Sebastian Vettel increased his drivers’ world championship lead to 14 points on Sunday when he led Kimi Raikkonen home in a dominant Ferrari one-two at the Hungarian Grand Prix.
In his 50th race for Ferrari, the four-time champion German controlled the contest from pole position in stifling heat to reel off his first win in five races since the Monaco Grand Prix.
His main title rival Lewis Hamilton of Mercedes finished fourth, after handing a podium finish back to his team-mate Valtteri Bottas on the final lap following a late switch to enable the Briton to attack the two Ferraris.
Dutchman Max Verstappen finished fifth for Red Bull after surviving an opening lap collision with his team-mate Daniel Ricciardo that saw the angry Australian forced into an early retirement.
Two-time champion Spaniard Fernando Alonso came home sixth and recorded the fastest lap of the race for McLaren-Honda after a stirring and often remarkable drive.
Vettel, who started the day just a point ahead of Hamilton, increased his lead by another 13 after 11 of this year’s 20 races as the circus takes a now-traditional three-week European summer holiday before the Belgian Grand Prix.
It was Ferrari’s first one-two in Hungary since 2004.
Provided by AFP
Championship leader Sebastian Vettel grabbed pole position for Sunday’s Hungarian Grand Prix as Ferrari locked out the front row of the grid in a tense, dramatic and record-breaking qualifying session on Saturday.
The 30-year-old four-time champion clocked a best lap of one minute 16.276 seconds to secure his third pole at the Hungaroring circuit and the 48th of his career.
His success gives him a perfect opportunity to make the most of the prime starting position and increase his one point lead over Lewis Hamilton in the standings.
“Yes, yes, grazie tuti (thanks everyone),” screamed german Vettel on his slowdown lap. “The car has been incredible today and I love this track. Front row for us is incredible.
“We’re working hard. It is just great. Obviously, the last race wasn’t great for us, but we are here now and I am happy where we are as a team.”
His Ferrari team-mate Kimi Raikkonen was second fastest and will start alongside Vettel at the front of the grid ahead of the two Mercedes led by Valtteri Bottas, who was third, and three-time champion Briton Hamilton.
Hamilton said he was not surprised by Ferrari’s overnight leap in performance.
“They were always going to be quick here and I was reasonably satisfied with our performance. I thought we did quite well, except in Q3, for me,” he said. “But you can’t overtake here and it will be a train unless we can do something on the strategy.”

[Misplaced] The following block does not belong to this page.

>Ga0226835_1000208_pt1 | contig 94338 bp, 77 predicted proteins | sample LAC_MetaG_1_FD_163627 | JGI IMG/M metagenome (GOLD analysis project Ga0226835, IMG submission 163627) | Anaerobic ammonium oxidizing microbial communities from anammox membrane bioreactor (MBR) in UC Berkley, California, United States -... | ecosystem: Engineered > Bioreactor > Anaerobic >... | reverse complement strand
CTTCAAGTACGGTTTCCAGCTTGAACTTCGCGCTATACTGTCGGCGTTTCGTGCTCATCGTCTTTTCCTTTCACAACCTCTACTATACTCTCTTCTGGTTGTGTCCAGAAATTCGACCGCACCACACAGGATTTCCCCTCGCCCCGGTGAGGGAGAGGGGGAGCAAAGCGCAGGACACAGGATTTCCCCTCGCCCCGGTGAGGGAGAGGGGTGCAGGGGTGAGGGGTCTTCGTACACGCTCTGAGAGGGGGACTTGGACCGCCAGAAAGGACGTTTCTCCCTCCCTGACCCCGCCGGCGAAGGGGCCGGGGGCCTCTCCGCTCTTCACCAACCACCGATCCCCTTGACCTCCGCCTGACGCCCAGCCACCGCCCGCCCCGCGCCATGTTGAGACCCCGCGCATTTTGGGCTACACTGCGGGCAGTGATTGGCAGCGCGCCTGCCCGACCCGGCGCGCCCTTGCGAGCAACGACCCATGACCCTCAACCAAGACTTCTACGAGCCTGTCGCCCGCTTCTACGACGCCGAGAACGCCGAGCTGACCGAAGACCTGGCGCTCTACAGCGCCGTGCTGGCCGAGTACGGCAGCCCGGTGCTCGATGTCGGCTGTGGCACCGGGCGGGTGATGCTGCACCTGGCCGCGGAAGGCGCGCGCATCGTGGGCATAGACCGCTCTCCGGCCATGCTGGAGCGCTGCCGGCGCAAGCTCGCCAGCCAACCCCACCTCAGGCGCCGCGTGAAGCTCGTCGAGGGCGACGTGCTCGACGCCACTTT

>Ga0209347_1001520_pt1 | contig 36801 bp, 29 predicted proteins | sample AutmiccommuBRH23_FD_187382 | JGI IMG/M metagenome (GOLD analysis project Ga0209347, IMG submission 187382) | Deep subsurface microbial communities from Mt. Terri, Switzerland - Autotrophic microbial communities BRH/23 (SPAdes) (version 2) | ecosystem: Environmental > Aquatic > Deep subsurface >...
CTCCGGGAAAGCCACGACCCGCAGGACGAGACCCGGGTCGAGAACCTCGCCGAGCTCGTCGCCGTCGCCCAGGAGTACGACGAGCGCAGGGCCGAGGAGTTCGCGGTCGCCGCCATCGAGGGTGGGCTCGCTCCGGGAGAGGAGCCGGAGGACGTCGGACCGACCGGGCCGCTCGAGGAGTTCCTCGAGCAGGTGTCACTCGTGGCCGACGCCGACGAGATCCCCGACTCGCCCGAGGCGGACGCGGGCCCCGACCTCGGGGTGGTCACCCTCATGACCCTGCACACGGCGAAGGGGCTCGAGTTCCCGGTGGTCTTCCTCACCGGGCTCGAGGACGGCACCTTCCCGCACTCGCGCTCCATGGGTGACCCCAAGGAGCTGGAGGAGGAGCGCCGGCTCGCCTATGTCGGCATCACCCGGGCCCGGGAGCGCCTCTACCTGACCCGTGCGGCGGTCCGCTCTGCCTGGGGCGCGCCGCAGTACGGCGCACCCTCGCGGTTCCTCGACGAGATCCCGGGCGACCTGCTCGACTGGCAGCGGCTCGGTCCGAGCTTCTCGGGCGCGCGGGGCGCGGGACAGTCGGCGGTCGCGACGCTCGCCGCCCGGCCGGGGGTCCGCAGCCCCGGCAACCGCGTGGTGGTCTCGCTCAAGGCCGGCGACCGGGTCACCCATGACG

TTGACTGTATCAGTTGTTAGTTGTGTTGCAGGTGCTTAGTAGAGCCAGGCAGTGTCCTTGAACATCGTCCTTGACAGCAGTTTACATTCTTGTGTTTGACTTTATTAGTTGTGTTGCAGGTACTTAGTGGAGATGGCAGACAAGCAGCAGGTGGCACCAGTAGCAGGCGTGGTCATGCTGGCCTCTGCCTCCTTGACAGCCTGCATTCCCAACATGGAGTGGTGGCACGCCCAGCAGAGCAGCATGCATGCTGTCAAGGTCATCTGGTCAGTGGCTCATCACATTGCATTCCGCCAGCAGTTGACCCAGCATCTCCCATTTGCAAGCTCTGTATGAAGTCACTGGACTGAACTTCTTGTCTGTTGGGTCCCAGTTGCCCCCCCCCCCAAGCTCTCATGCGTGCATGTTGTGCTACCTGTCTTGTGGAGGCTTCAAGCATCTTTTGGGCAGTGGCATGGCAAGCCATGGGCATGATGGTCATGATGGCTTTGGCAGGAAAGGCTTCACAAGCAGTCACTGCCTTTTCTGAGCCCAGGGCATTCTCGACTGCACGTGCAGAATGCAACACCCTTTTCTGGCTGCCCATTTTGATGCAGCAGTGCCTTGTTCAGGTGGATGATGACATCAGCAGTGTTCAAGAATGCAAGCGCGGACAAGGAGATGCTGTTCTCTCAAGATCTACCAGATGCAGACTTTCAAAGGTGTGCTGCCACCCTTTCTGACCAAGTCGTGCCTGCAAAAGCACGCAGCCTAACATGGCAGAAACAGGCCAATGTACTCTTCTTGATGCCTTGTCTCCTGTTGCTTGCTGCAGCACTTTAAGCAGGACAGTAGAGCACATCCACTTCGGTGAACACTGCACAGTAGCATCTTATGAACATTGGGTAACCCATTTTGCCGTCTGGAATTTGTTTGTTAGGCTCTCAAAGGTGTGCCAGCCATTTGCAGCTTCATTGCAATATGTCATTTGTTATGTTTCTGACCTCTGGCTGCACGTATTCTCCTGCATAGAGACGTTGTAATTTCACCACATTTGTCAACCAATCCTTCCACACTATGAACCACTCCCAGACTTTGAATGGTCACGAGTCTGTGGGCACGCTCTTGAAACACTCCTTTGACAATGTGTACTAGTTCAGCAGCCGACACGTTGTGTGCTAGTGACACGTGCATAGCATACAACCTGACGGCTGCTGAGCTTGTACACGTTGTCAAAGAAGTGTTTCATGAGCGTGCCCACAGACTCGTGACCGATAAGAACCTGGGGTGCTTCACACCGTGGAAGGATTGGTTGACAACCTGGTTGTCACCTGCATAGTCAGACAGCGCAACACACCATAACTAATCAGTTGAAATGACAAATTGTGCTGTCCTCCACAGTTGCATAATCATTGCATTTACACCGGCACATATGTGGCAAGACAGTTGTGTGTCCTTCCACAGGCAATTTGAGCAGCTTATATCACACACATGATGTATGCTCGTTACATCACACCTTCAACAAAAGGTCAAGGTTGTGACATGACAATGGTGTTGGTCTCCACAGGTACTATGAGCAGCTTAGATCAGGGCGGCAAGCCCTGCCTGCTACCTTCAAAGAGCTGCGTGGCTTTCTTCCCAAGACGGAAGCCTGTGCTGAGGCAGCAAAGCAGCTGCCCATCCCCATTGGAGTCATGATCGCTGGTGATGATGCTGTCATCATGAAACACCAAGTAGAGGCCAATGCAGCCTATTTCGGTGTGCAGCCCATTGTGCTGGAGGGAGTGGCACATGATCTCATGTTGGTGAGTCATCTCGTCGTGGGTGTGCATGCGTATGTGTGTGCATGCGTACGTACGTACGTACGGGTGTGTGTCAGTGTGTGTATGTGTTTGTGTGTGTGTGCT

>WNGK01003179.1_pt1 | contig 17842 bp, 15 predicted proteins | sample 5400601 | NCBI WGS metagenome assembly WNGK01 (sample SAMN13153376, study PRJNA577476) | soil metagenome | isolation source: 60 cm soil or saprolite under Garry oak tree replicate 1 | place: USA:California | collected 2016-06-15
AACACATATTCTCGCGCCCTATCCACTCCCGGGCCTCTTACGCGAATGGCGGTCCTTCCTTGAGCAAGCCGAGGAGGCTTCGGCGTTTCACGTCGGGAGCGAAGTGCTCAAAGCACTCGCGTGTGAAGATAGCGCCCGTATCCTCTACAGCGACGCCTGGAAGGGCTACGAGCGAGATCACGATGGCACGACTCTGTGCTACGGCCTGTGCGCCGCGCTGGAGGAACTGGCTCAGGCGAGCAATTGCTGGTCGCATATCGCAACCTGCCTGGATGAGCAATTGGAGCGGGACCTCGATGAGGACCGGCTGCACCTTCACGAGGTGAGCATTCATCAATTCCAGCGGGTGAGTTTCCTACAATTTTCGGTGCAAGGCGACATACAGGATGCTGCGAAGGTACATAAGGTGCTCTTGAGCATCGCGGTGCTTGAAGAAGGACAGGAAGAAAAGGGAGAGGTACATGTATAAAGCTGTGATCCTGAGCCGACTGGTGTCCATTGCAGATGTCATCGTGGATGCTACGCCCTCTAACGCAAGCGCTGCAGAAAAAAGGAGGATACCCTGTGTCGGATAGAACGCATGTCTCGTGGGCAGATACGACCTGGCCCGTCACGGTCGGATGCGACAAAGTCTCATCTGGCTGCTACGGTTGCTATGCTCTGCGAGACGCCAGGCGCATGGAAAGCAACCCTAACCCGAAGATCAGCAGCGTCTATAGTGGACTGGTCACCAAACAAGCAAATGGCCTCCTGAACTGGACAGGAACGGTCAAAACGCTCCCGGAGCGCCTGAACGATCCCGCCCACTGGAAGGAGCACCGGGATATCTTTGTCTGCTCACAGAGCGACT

Dutchman Max Verstappen was fifth for Red Bull ahead of his Australian team-mate Daniel Ricciardo, with German Nico Hulkenberg seventh for Renault and two-time champion Spaniard Fernando Alonso eighth for McLaren-Honda on his 36th birthday.
On a hot day at the Hungaroring, with an air temperature of 28 degrees and a track temperature of 57, the session began with a fiercely-competitive opening section in which Briton Paul di Resta, Williams’s reserve driver, made his first appearance at a Grand Prix since 2013 as replacement for the unwell Brazilian Felipe Massa.
It was a tough return for the Scot and, despite a valiant effort, he was eliminated in 19th place along with Dane Kevin Magnussen of Haas, his Williams team-mate Lance Stroll and the two Saubers of German Pascal Wahrlein and Swede Marcus Ericsson.
Vettel topped the times, but the chasing pack, led by Verstappen, were closer at that stage than in the final practice, with Raikkonen third ahead of Hamilton.
Vettel, Hamilton and Bottas were the first out for Q2, the Englishman reporting “there’s a bit of vibration on these tyres” as he rejoined the fray in pursuit of a place in the top 10 shootout.
The German maintained his narrow advantage after the first flying runs ahead of Verstappen and Hamilton, who then responded with a new track record lap of 1:16.693 to go top as Vettel, Verstappen and Raikkonen stayed in the pits.
In a final flurry of Q2 action, Spaniard Carlos Sainz squeezed through in 10th for Toro Rosso, pushing Briton Jolyon Palmer of Renault out of the final session.